No, I will not abandon you as orphans—I will come to you.  Soon the world will no longer see me, but you will see me. Since I live, you also will live.
John 14:18-19

Comfort and Joy

Suddenly, the angel was joined by a vast host of others—the armies of heaven—praising God and saying, “Glory to God in highest heaven,
    and peace on earth to those with whom God is pleased.”
Luke 2:13-14

In the novel A Christmas Carol we find a cantankerous character named Ebenezer Scrooge.  This miserable man loathed the very thought of Christmas, so much so that when a caroler outside his door cheerfully sang out “ ‘God bless you, merry gentlemen! May nothing you dismay!’, Scrooge seized the ruler with such energy of action that the singer fled in terror, leaving the keyhole to the fog and even more congenial frost.”

Charles Dickens wrote this story to confront the extremes in English society during the 1840s.  The poor were now destitute; many were starving.  The wealthy carried on with their posh living, callous to the needs of individuals around them.  Those in government appeared to be unable or unwilling to change the deteriorating conditions.  So, even though the holiday season was upon them, the spirit of Christmas seemed nonexistent.

Although he penned this book long ago, many today feel as dismayed as Dickens due to current trends in society.  Impoverishment, insensitivity, and ineffectiveness still abound. Many people seem stymied with no north star to guide them.  Others are struggling with loneliness and loss.  And there are some who, like old Ebenezer, observe individuals celebrating this season and wonder: “Merry Christmas! What right have you to be merry? What reason have you to be merry?”

 The explanation for why any individual can celebrate at Christmas is the same reason given to shepherds over two millennia ago:

Suddenly, an angel of the Lord appeared among them, and the radiance of the Lord’s glory surrounded them. They were terrified, but the angel reassured them. “Don’t be afraid!” he said. “I bring you good news that will bring great joy to all people. The Savior—yes, the Messiah, the Lord—has been born today in Bethlehem, the city of David! (Luke 2:9-11)

 What right does anyone have to be merry?  What reason could possibly exist to rejoice? Because Christ Jesus came to earth to save “all people.”   For a world that desperately needs both comfort and joy, there’s no other message that could be more meaningful.  Indeed, many of us sing a version of the song Dickens included in his “holy-day” tale which conveys this truth:

God rest ye merry, gentlemen
Let nothing you dismay
Remember, Christ, our Savior
Was born on Christmas day
To save us all from Satan’s power
When we were gone astray
O tidings of comfort and joy
Comfort and joy
O tidings of comfort and joy!

 Those tidings of comfort and joy were first sung by a host of angels just after Jesus’ birth.  That heavenly army  simply couldn’t hold back its praise: “Glory to God in highest heaven, and peace on earth to those with whom God is pleased.” For Christians—those who have had the fog of despair lifted and the frost of sin driven from their hearts—refocusing on our real status should be transformative.  Circumstances may be hard, but Christ is here to help.  Life may not have given us all that we desired, but eternity awaits where we’ll experience more than we ever dreamed about.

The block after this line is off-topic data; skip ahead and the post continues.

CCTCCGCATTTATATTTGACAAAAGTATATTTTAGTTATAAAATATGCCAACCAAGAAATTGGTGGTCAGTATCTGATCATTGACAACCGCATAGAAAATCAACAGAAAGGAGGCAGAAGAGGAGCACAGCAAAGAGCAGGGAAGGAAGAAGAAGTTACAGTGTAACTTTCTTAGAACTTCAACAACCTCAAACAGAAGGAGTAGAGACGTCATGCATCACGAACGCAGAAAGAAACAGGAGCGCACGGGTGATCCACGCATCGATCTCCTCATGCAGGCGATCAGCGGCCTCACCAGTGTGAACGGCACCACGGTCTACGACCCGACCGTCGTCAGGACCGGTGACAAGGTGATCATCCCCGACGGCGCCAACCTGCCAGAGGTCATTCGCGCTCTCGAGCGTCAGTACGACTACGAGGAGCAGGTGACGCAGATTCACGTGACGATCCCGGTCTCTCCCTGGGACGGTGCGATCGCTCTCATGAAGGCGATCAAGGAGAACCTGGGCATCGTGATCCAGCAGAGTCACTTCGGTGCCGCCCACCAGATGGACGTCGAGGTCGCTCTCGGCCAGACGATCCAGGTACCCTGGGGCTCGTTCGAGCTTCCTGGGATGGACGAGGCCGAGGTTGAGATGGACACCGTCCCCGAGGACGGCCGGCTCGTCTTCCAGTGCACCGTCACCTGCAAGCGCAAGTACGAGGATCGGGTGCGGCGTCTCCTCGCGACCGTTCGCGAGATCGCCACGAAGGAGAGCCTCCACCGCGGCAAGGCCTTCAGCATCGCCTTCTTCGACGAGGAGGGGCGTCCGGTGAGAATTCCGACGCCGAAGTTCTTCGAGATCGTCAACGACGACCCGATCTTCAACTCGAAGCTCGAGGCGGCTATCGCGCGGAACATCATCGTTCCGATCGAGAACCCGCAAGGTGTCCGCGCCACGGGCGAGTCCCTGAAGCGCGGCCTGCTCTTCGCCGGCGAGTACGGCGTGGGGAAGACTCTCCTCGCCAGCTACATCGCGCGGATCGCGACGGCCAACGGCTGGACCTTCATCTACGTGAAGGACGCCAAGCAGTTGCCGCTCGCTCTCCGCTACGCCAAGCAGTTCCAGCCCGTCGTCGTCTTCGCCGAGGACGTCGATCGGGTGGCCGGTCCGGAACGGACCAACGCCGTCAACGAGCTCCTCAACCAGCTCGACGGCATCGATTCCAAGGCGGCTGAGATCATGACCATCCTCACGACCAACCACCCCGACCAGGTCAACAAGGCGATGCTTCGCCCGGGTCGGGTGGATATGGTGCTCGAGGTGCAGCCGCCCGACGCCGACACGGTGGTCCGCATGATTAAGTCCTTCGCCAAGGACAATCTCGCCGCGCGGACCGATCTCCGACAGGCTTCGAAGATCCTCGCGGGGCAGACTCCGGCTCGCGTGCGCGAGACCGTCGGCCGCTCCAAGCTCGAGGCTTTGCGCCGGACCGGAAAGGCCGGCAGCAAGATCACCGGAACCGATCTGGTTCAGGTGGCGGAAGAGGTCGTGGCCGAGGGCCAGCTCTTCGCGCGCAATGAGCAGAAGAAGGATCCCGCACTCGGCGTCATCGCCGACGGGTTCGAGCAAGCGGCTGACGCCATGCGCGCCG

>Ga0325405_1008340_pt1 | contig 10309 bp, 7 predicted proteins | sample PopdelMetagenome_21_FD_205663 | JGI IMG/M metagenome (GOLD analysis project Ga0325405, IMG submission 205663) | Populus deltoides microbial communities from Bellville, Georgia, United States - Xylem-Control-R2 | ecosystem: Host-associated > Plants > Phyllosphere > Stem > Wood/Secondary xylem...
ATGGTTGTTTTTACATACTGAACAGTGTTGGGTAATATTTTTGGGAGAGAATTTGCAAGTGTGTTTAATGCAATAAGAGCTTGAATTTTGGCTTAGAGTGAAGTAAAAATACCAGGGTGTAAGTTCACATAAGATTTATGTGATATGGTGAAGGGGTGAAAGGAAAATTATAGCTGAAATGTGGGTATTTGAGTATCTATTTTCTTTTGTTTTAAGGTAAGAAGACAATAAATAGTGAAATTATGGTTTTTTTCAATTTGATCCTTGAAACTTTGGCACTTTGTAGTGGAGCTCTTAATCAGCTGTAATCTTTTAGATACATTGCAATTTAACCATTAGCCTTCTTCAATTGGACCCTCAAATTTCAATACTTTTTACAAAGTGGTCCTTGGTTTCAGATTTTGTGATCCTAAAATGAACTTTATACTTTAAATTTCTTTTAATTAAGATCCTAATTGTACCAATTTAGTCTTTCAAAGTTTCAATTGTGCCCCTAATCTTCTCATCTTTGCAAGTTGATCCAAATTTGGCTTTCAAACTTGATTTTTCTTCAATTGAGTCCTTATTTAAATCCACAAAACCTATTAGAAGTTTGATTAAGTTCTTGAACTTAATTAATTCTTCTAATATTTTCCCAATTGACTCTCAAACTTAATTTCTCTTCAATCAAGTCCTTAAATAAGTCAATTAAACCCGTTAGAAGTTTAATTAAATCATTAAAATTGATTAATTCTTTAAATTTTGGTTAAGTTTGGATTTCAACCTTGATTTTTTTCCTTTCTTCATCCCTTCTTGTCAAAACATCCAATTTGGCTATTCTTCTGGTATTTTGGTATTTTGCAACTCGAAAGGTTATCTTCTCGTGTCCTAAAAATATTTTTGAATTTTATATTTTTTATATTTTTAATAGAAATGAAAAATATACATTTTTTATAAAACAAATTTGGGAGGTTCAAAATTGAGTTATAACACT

As Dickens hoped, the Christmas season can also be a time when we focus on the needs of those around us. After all, there are many “Ebenezers” in our lives who need to hear about the One who loves them and can become their everlasting source of comfort and joy. Oh, may this ring true to every believer around the world.  Let each of us sing out our own carol of Christmas, sharing the incredible news that Jesus saves!

Now to the Lord sing praises
All you within this place
And with true love and brotherhood
Each other now embrace
This holy tide of Christmas
All other doth deface
O tidings of comfort and joy
Comfort and joy
O tidings of comfort and joy!

All of us at Sonkist Ministries pray this season of celebration brings much comfort and joy to you and your loved ones!

Thought of the Season

Wake up, my heart! Wake up, O lyre and harp! I will wake the dawn with my song. I will thank you, Lord, among all the people. I will sing your praises among the nations.

Psalm 57:8-9

Fall and Faith

Another prominent Christian fell away from faith recently, and believers around the world have been saddened by his rejection of God’s Truth.  But as tragic as his fall from faith is, we shouldn’t be surprised.  Why?  Because Scripture reminds us that these situations will occur, especially in the times in which we live:

Later, Jesus sat on the Mount of Olives. His disciples came to Him privately and said, “Tell us, when will all this happen? What sign will signal Your return and the end of the world?” Jesus told them, “Don’t let anyone mislead you, for many will come in My name, claiming, ‘I am the Messiah.’ They will deceive many … And many will turn away from Me and betray and hate each other. 

(Matthew 24:3-5, 10)

Now the Holy Spirit tells us clearly that in the last times some will turn away from the true faith; they will follow deceptive spirits and teachings that come from demons. 

(I Timothy 4:1)

The term “fell away from faith” is often used when someone chooses to turn away from the Lord, but we don’t really hear that someone “fell into faith.” The reason for this is simple.  Faith in Jesus is a choice, not something we jump into or just happen upon.  Instead, belief in the Lord is a deliberate decision an individual makes at some point in his or her life.  Romans 10:9 explains it clearly: “If you openly declare that Jesus is Lord and believe in your heart that God raised Him from the dead, you will be saved.”